# How do I specify random factors in R?

How do I specify random factors in R ?

If I have a factor `x1` which is supposed to be random , can I try something like this ?

``````lm(y ~ x1, data = p)
``````
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Sorry, what are you trying to achieve ? Do you want to create some random factors, or do you want to do a linear regression against two factors of a data frame ?, some example data + code would really help... – PaulHurleyuk Mar 14 '10 at 20:31
So if I try lme4(y ~ x1, data = p), will x1 be treated as a random factor ? – user294202 Mar 15 '10 at 18:35
I suspect x1 will be treated as "Error: could not find function "lme4"" since there is no function named lme4. – JD Long Mar 15 '10 at 19:56

Most simply (using the older `nlme` rather than the new `lme4`),

``````library(nlme)
lme(fixed = y ~ 1, random = ~1|x1, data = p)
``````

The equivalent in `lme4` is:

``````library(lme4)
lmer(y~1+(1|x1), data = p)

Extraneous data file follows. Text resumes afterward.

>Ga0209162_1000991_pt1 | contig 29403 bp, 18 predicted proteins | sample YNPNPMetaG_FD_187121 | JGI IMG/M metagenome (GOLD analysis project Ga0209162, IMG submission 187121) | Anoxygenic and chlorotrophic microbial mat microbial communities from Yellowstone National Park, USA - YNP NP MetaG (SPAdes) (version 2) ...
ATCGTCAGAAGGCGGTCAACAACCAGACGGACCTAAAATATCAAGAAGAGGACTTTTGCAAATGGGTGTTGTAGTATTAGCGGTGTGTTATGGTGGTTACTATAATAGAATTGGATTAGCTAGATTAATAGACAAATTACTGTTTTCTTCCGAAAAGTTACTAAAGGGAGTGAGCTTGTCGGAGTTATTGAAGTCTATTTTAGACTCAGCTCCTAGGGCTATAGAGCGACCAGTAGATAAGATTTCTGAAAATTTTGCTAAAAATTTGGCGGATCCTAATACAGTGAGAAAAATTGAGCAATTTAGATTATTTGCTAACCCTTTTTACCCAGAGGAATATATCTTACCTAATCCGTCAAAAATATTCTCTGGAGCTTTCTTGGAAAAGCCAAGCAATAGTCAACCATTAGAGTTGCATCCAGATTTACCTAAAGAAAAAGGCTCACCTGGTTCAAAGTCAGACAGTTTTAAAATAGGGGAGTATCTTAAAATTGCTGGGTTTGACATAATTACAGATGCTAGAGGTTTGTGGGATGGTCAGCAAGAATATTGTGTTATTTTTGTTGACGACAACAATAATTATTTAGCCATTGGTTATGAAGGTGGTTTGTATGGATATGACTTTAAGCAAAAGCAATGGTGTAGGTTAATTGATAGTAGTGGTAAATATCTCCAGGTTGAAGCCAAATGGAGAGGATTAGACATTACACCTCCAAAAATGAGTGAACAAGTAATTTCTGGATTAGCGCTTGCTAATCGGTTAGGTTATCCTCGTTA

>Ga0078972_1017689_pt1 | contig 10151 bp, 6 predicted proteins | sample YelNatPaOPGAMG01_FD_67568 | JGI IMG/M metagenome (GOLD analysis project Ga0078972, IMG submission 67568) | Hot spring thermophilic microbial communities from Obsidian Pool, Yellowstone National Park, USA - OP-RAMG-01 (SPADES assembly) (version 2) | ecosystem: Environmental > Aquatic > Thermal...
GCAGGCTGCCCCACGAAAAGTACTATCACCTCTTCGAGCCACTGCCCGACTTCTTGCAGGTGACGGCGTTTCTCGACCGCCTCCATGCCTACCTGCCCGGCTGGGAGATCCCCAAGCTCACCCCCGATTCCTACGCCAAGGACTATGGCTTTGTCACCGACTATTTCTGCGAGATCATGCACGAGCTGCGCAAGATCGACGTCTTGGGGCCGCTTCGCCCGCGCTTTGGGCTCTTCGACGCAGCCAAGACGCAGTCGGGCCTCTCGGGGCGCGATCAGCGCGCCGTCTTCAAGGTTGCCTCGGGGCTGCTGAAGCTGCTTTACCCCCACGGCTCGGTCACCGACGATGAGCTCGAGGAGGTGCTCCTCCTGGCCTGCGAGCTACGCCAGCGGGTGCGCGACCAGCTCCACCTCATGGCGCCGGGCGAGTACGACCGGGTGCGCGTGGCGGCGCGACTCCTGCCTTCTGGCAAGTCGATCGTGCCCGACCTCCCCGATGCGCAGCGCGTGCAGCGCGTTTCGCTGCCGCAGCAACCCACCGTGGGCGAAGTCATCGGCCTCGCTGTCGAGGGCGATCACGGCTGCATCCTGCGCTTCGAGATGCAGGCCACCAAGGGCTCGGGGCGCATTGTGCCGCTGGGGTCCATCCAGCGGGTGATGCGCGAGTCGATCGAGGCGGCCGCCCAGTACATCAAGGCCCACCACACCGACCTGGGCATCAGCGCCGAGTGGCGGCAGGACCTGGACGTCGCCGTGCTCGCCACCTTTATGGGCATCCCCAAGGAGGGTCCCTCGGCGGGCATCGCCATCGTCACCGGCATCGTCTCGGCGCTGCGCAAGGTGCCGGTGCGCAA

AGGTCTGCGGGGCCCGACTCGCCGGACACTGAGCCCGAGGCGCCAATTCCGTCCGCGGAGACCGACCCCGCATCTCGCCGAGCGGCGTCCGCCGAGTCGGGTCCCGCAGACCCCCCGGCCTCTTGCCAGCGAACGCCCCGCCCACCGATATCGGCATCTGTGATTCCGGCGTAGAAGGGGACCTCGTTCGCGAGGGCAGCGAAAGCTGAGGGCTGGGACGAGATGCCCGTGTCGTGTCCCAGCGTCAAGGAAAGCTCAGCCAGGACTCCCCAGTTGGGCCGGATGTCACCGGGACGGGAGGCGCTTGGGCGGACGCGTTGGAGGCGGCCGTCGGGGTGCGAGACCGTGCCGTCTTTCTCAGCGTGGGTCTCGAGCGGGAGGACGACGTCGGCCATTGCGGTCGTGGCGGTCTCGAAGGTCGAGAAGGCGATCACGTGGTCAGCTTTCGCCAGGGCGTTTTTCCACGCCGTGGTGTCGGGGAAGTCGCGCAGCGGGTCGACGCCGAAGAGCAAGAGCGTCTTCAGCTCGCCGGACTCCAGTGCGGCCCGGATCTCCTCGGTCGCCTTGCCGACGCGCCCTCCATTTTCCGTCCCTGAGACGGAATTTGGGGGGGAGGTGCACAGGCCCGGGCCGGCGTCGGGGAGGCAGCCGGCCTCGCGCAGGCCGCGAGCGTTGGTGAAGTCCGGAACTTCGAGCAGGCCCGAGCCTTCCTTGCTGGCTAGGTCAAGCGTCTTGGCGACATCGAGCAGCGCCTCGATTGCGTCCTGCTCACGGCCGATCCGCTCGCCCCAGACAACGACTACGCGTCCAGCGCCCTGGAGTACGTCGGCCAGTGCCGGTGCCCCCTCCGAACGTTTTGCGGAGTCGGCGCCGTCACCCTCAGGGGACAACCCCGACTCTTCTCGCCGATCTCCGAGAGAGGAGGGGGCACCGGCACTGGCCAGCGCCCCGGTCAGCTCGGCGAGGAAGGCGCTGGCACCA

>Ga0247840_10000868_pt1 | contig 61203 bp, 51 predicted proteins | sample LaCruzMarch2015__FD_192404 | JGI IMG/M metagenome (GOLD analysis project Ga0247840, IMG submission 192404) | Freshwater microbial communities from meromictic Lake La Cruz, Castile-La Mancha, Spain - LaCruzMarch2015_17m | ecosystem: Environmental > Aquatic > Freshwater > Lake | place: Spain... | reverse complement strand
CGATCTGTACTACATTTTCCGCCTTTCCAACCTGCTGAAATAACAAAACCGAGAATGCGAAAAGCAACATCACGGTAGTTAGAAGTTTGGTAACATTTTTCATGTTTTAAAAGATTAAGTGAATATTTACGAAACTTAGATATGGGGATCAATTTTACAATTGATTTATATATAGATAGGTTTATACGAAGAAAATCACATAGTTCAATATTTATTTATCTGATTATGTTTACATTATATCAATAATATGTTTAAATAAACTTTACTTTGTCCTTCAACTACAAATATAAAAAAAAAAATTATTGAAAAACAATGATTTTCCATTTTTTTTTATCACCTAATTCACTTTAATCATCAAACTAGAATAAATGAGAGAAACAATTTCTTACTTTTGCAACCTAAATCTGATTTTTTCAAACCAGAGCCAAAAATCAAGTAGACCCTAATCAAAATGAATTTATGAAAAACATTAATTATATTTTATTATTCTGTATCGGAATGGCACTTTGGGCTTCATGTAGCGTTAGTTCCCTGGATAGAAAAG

``````
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Are you by chance looking for the lme4 package which is focussed on linear mixed-effects (ie. fixed versus random) modelling?

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if I write lm(y ~ x1, data = p), x1 will be treated as a fixed factor in R , Im wondering if there is way in R to specify that x1 is a random factor – TKBell Mar 14 '10 at 21:28
Yes, in the lme4 package. Follow the link in my answer and read up on the documentation of the lme4 package. The `lm()` function is for basic linear modelling and does not support random effects. – Dirk Eddelbuettel Mar 14 '10 at 22:33
This does not provide an answer to the question. To critique or request clarification from an author, leave a comment below their post. – Kirk Roybal Oct 27 '14 at 22:34

Zuur et al 2011, Mixed Effects Models and Extensions in Ecology with R, has an excellent walk through of random effects using the nlme package. They explain the differences between fixed, random, and mixed models and how to specify random intercepts and random slopes.

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